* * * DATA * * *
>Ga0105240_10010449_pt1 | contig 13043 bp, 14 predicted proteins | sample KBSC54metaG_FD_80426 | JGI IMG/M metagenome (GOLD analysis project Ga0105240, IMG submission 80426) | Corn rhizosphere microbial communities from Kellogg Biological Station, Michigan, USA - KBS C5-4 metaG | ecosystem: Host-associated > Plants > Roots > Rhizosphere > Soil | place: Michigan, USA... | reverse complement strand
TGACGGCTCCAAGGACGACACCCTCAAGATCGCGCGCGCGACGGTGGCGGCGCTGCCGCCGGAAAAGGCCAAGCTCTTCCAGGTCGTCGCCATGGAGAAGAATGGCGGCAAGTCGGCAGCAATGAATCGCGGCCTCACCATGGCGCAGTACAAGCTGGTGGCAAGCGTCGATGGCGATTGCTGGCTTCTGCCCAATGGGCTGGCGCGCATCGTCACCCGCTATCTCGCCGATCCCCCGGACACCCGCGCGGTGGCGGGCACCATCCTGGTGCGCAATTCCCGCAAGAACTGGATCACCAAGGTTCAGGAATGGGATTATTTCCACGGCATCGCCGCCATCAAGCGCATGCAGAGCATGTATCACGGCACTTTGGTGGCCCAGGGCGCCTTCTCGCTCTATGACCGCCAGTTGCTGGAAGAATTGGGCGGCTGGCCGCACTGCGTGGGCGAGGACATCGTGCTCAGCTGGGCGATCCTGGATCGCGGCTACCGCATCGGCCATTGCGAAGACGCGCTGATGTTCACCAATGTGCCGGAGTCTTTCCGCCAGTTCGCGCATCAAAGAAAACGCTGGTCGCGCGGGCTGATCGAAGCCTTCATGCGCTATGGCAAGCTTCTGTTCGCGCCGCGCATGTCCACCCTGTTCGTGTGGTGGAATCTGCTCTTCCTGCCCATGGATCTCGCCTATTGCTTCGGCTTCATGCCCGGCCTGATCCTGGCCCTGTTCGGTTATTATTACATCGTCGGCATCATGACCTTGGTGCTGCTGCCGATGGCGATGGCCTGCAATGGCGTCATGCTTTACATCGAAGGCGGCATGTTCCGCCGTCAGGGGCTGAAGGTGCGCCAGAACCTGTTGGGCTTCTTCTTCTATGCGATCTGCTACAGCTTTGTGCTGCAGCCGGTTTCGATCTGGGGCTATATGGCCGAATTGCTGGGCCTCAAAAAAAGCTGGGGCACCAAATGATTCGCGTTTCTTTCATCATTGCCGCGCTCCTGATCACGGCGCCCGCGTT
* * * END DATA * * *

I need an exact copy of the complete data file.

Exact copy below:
>Ga0105240_10010449_pt1 | contig 13043 bp, 14 predicted proteins | sample KBSC54metaG_FD_80426 | JGI IMG/M metagenome (GOLD analysis project Ga0105240, IMG submission 80426) | Corn rhizosphere microbial communities from Kellogg Biological Station, Michigan, USA - KBS C5-4 metaG | ecosystem: Host-associated > Plants > Roots > Rhizosphere > Soil | place: Michigan, USA... | reverse complement strand
TGACGGCTCCAAGGACGACACCCTCAAGATCGCGCGCGCGACGGTGGCGGCGCTGCCGCCGGAAAAGGCCAAGCTCTTCCAGGTCGTCGCCATGGAGAAGAATGGCGGCAAGTCGGCAGCAATGAATCGCGGCCTCACCATGGCGCAGTACAAGCTGGTGGCAAGCGTCGATGGCGATTGCTGGCTTCTGCCCAATGGGCTGGCGCGCATCGTCACCCGCTATCTCGCCGATCCCCCGGACACCCGCGCGGTGGCGGGCACCATCCTGGTGCGCAATTCCCGCAAGAACTGGATCACCAAGGTTCAGGAATGGGATTATTTCCACGGCATCGCCGCCATCAAGCGCATGCAGAGCATGTATCACGGCACTTTGGTGGCCCAGGGCGCCTTCTCGCTCTATGACCGCCAGTTGCTGGAAGAATTGGGCGGCTGGCCGCACTGCGTGGGCGAGGACATCGTGCTCAGCTGGGCGATCCTGGATCGCGGCTACCGCATCGGCCATTGCGAAGACGCGCTGATGTTCACCAATGTGCCGGAGTCTTTCCGCCAGTTCGCGCATCAAAGAAAACGCTGGTCGCGCGGGCTGATCGAAGCCTTCATGCGCTATGGCAAGCTTCTGTTCGCGCCGCGCATGTCCACCCTGTTCGTGTGGTGGAATCTGCTCTTCCTGCCCATGGATCTCGCCTATTGCTTCGGCTTCATGCCCGGCCTGATCCTGGCCCTGTTCGGTTATTATTACATCGTCGGCATCATGACCTTGGTGCTGCTGCCGATGGCGATGGCCTGCAATGGCGTCATGCTTTACATCGAAGGCGGCATGTTCCGCCGTCAGGGGCTGAAGGTGCGCCAGAACCTGTTGGGCTTCTTCTTCTATGCGATCTGCTACAGCTTTGTGCTGCAGCCGGTTTCGATCTGGGGCTATATGGCCGAATTGCTGGGCCTCAAAAAAAGCTGGGGCACCAAATGATTCGCGTTTCTTTCATCATTGCCGCGCTCCTGATCACGGCGCCCGCGTT